Comedy great Sid Caesar died on Wednesday at age 91, at his home in Beverly Hills. His pioneering work in television in the 1950s, with “Your Show of Shows,” spawned television’s golden age. I interviewed Caesar in November 2003 when his book “My Life in Comedy, With Love and Laughter" was published. Some excerpts of that interview follow.
Think photos of the Lower East Side and you might well conjure up Jacob Riis’ grainy black and white images, Hebrew signs hanging from stoop steps, pushcarts lining crowded streets. Or perhaps you’re remembering more recent images ‒ burnt-out buildings, gangs and cigarette butts hanging from slack mouths during the ’70s. Maybe for you, the Lower East Side is all about discount Sunday shopping in the ‘80s. But it’s not the old neighborhood anymore, as Sally Davies’ “Photographs of the Lower East Side” -- now on view on 57th Street -- at the Bernarducci Meisel Gallery make clear.
Submitted by Douglas Bloomfield on Thu, 02/13/2014 - 15:44
Bibi & Barack Meetings Set
The White House confirmed a March 3 meeting between Barack Obama and Benjamin Netanyahu, who will be in town to address the Annual AIPAC Policy Conference. Iran will be at the top of the prime minister's agenda but the President will also want to focus on the stalled peace talks with the Palestinians and bitter personal attacks on Secretary of State John Kerry by some leading Israeli political figures.
God’s initial revelation to the Israelites at Mount Sinai, when He uttered the Ten Commandments, was accompanied by lightning, thunder and shofar blasts that inspired the soul. The inspiration lasted just forty days.
For the last few months, New York City was filled with posters of a missing teenage boy with autism, Avonte Oquendo. This story affected everyone regardless of race, religion, gender or socio-economic status. A child was missing: A child with severe autism, who was non-verbal. Families of a child with special needs or anyone who works with children with special needs was affected even more.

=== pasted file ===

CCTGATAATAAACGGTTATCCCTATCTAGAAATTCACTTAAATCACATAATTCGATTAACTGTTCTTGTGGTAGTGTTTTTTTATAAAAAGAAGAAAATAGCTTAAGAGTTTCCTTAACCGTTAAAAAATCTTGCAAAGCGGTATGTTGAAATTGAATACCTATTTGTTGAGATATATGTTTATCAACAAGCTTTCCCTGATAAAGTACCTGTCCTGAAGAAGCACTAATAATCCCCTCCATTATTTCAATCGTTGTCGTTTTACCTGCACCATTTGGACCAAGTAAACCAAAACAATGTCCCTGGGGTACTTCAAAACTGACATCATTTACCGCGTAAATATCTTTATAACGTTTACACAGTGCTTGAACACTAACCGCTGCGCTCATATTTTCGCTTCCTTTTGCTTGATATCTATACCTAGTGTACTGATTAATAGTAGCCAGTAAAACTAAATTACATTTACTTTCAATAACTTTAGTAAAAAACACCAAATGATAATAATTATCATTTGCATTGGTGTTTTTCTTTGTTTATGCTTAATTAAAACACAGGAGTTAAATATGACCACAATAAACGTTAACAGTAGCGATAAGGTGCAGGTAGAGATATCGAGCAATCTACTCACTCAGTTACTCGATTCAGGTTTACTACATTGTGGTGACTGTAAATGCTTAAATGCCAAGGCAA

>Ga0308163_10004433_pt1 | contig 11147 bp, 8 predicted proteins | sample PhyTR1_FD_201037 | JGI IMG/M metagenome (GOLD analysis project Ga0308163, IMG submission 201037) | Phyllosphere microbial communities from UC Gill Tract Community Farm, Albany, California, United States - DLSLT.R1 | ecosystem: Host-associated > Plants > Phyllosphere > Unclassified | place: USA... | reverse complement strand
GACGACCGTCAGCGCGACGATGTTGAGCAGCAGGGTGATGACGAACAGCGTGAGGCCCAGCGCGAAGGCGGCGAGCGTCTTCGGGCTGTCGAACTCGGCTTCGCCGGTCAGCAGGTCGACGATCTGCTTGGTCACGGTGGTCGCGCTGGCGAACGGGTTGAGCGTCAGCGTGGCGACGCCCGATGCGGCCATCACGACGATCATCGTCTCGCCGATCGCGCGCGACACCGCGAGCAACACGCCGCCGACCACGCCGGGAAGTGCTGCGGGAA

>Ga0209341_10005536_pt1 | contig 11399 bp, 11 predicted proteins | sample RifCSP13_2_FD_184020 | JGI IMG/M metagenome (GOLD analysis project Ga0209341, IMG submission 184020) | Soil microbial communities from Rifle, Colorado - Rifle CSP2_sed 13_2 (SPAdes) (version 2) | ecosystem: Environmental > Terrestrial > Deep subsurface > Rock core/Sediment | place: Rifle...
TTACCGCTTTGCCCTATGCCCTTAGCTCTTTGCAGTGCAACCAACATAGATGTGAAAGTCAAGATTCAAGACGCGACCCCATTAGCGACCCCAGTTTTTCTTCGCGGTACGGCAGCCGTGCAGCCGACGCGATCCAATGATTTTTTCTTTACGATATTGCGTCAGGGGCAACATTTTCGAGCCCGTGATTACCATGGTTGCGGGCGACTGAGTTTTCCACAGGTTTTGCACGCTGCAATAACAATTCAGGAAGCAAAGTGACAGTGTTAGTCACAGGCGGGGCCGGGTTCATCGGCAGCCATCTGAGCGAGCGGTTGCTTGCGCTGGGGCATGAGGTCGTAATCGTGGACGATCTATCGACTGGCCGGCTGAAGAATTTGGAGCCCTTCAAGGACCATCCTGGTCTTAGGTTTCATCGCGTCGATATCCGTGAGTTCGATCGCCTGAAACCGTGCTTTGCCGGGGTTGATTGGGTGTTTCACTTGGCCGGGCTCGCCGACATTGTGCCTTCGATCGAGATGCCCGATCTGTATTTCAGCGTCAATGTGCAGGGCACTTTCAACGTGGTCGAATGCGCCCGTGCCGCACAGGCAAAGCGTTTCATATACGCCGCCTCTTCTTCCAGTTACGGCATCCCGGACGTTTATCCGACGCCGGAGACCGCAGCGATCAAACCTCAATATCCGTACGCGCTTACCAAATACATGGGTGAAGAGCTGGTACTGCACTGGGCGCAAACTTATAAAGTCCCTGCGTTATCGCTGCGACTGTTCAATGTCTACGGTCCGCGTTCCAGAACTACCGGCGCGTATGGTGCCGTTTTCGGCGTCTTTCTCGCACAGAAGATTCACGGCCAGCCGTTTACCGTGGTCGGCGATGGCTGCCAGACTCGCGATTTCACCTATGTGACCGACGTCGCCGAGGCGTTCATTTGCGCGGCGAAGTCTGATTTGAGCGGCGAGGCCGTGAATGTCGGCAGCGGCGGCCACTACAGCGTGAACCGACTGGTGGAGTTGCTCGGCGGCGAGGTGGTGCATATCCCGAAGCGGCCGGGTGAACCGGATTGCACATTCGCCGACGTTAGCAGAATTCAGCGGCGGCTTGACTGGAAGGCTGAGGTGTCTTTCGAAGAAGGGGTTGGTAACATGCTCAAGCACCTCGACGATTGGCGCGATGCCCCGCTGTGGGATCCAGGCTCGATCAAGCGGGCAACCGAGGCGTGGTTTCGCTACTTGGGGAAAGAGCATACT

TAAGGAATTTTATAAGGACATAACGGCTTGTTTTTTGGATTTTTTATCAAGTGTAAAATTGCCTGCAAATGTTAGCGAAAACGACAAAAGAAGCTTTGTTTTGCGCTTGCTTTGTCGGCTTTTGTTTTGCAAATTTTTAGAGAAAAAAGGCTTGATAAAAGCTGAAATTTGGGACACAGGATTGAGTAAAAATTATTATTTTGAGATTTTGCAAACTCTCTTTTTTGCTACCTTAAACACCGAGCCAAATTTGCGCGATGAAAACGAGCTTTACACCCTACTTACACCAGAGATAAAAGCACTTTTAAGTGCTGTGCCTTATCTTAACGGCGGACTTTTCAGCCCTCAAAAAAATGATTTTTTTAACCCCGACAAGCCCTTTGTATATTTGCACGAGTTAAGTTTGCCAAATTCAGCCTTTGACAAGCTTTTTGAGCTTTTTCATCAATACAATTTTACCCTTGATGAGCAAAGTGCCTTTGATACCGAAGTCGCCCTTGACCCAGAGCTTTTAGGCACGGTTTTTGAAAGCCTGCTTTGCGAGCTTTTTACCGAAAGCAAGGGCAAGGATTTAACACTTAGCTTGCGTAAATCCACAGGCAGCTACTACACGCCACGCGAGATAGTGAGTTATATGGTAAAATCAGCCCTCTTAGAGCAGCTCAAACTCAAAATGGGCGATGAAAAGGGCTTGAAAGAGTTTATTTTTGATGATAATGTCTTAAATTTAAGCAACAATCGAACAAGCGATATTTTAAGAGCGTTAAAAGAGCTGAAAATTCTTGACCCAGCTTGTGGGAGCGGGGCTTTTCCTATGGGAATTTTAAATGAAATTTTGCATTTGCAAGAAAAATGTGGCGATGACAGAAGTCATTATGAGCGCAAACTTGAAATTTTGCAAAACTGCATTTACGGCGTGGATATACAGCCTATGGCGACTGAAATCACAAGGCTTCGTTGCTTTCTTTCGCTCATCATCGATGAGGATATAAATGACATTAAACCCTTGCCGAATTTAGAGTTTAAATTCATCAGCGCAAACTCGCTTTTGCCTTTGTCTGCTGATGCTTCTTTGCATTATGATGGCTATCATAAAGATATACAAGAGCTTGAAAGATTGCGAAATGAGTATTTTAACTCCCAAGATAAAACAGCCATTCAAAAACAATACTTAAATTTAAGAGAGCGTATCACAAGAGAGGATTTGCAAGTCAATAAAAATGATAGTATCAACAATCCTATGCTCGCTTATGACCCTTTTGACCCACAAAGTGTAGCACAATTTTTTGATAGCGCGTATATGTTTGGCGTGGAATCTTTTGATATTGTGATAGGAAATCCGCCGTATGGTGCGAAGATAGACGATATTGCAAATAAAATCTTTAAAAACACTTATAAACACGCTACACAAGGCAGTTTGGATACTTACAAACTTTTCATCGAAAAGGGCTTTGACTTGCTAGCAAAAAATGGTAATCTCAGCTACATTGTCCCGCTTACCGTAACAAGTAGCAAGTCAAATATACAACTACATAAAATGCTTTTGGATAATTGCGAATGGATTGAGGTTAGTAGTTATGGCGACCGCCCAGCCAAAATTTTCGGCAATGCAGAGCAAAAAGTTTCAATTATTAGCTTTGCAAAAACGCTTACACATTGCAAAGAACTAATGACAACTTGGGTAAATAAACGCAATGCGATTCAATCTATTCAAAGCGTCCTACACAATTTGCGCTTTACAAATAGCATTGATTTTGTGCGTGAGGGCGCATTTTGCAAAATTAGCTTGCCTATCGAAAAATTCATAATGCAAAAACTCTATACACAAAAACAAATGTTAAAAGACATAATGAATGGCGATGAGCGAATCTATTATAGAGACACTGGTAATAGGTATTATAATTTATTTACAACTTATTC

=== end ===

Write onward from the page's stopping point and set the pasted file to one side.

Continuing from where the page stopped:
The opportunity to sit down with your senator, to walk the halls of power from City Hall to the Capitol, even just to tell a congressional intern what you care about today – the privileges of democracy are thrilling, and they’re open to anyone.
When I first heard of Birthright I wanted to go. I had many friends and cousins who had gone, too, and were all so excited after the trip. So finally this winter I was able to go. I wanted to see my history and see where Judaism came from because it is me.
Each year, The Jewish Week publishes in print and online a special section profiling 36 up-and-coming Jewish New Yorkers.This special issue will be published in print on June 6 and online June 4, 2014.
We look for individuals who, to paraphrase the sage Hillel, are for themselves but not for themselves alone, who are high achievers in their respective fields and who have gone above and beyond to help others.
The story of Esther, who courageously foiled a plot to exterminate the Jews of ancient Persia (modern-day Iran), is the keystone of the Purim tradition and Iranian Jews have always strongly identified with that singular Jewish heroine. Even today, Iran’s remaining 25,000 Jews go to pray at the tomb of Esther and Mordechai ‒ yes, there is such a place ‒ and the Jewish queen is remembered on a daily basis through amulets seeking her protection and beautifully illustrated renderings of the megillah (scroll) telling her story. No surprise that modern Iranian Jews are occasionally referred to as Esther’s children.